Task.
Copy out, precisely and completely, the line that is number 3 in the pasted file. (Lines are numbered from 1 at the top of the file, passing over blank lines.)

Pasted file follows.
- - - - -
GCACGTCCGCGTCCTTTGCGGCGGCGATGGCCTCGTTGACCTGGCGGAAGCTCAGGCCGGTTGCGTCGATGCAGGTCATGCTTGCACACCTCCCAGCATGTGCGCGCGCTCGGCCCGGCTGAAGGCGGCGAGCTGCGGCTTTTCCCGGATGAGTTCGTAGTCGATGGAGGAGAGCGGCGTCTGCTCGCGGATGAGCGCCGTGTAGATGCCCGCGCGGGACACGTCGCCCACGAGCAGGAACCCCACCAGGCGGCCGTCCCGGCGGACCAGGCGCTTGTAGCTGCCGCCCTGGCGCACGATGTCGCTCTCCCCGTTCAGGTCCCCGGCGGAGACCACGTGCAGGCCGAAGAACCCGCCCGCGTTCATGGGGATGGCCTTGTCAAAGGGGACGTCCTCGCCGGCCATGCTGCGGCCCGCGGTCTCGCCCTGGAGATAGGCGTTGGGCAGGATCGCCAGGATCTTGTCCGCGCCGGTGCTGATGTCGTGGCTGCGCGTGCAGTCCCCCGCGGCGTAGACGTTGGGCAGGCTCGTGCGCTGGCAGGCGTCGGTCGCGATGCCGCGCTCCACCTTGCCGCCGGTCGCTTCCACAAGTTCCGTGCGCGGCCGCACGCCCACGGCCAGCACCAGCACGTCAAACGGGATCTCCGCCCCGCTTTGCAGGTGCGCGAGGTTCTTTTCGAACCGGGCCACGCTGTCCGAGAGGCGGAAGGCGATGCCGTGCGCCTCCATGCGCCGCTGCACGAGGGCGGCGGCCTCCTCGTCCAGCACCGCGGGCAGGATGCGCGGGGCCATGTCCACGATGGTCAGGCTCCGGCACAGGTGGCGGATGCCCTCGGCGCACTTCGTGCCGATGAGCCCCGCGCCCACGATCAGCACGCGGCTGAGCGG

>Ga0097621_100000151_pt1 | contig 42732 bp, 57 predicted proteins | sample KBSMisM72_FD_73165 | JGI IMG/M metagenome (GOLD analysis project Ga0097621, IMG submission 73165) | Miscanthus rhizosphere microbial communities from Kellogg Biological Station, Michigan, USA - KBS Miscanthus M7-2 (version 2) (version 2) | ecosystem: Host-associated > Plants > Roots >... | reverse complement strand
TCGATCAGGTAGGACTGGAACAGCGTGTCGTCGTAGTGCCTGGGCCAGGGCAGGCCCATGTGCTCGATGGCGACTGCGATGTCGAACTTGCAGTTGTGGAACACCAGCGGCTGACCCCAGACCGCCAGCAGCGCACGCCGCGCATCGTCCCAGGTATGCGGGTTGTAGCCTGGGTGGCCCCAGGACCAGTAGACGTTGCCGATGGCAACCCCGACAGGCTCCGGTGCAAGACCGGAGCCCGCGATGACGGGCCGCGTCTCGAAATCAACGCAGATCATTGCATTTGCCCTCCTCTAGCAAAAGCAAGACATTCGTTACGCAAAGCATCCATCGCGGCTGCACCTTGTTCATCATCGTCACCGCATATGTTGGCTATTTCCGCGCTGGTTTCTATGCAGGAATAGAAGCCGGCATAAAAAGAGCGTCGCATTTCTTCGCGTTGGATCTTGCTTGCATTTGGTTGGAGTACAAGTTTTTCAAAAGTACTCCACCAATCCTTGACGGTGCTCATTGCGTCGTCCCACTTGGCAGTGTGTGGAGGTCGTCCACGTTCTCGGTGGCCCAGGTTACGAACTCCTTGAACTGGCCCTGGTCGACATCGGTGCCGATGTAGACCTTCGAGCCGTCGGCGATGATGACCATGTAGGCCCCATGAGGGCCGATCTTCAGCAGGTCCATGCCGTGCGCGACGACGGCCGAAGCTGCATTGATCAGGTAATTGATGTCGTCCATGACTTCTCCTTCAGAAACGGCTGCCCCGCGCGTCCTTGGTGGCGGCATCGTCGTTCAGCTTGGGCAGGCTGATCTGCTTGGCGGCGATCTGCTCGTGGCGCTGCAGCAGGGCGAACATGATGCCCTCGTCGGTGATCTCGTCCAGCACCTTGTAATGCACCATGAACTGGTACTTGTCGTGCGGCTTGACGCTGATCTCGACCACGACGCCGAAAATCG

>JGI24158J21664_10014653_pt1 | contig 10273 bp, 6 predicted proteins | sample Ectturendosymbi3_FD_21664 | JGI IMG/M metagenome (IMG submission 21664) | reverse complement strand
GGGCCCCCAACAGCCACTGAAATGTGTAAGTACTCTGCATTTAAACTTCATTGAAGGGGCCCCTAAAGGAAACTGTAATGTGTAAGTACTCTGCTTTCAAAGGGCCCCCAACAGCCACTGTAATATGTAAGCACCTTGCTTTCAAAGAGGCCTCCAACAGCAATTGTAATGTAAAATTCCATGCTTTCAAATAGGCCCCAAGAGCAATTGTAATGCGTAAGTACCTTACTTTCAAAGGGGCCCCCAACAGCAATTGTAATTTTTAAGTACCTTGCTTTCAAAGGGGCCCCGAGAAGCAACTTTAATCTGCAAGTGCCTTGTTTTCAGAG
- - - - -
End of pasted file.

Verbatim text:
TCGATCAGGTAGGACTGGAACAGCGTGTCGTCGTAGTGCCTGGGCCAGGGCAGGCCCATGTGCTCGATGGCGACTGCGATGTCGAACTTGCAGTTGTGGAACACCAGCGGCTGACCCCAGACCGCCAGCAGCGCACGCCGCGCATCGTCCCAGGTATGCGGGTTGTAGCCTGGGTGGCCCCAGGACCAGTAGACGTTGCCGATGGCAACCCCGACAGGCTCCGGTGCAAGACCGGAGCCCGCGATGACGGGCCGCGTCTCGAAATCAACGCAGATCATTGCATTTGCCCTCCTCTAGCAAAAGCAAGACATTCGTTACGCAAAGCATCCATCGCGGCTGCACCTTGTTCATCATCGTCACCGCATATGTTGGCTATTTCCGCGCTGGTTTCTATGCAGGAATAGAAGCCGGCATAAAAAGAGCGTCGCATTTCTTCGCGTTGGATCTTGCTTGCATTTGGTTGGAGTACAAGTTTTTCAAAAGTACTCCACCAATCCTTGACGGTGCTCATTGCGTCGTCCCACTTGGCAGTGTGTGGAGGTCGTCCACGTTCTCGGTGGCCCAGGTTACGAACTCCTTGAACTGGCCCTGGTCGACATCGGTGCCGATGTAGACCTTCGAGCCGTCGGCGATGATGACCATGTAGGCCCCATGAGGGCCGATCTTCAGCAGGTCCATGCCGTGCGCGACGACGGCCGAAGCTGCATTGATCAGGTAATTGATGTCGTCCATGACTTCTCCTTCAGAAACGGCTGCCCCGCGCGTCCTTGGTGGCGGCATCGTCGTTCAGCTTGGGCAGGCTGATCTGCTTGGCGGCGATCTGCTCGTGGCGCTGCAGCAGGGCGAACATGATGCCCTCGTCGGTGATCTCGTCCAGCACCTTGTAATGCACCATGAACTGGTACTTGTCGTGCGGCTTGACGCTGATCTCGACCACGACGCCGAAAATCG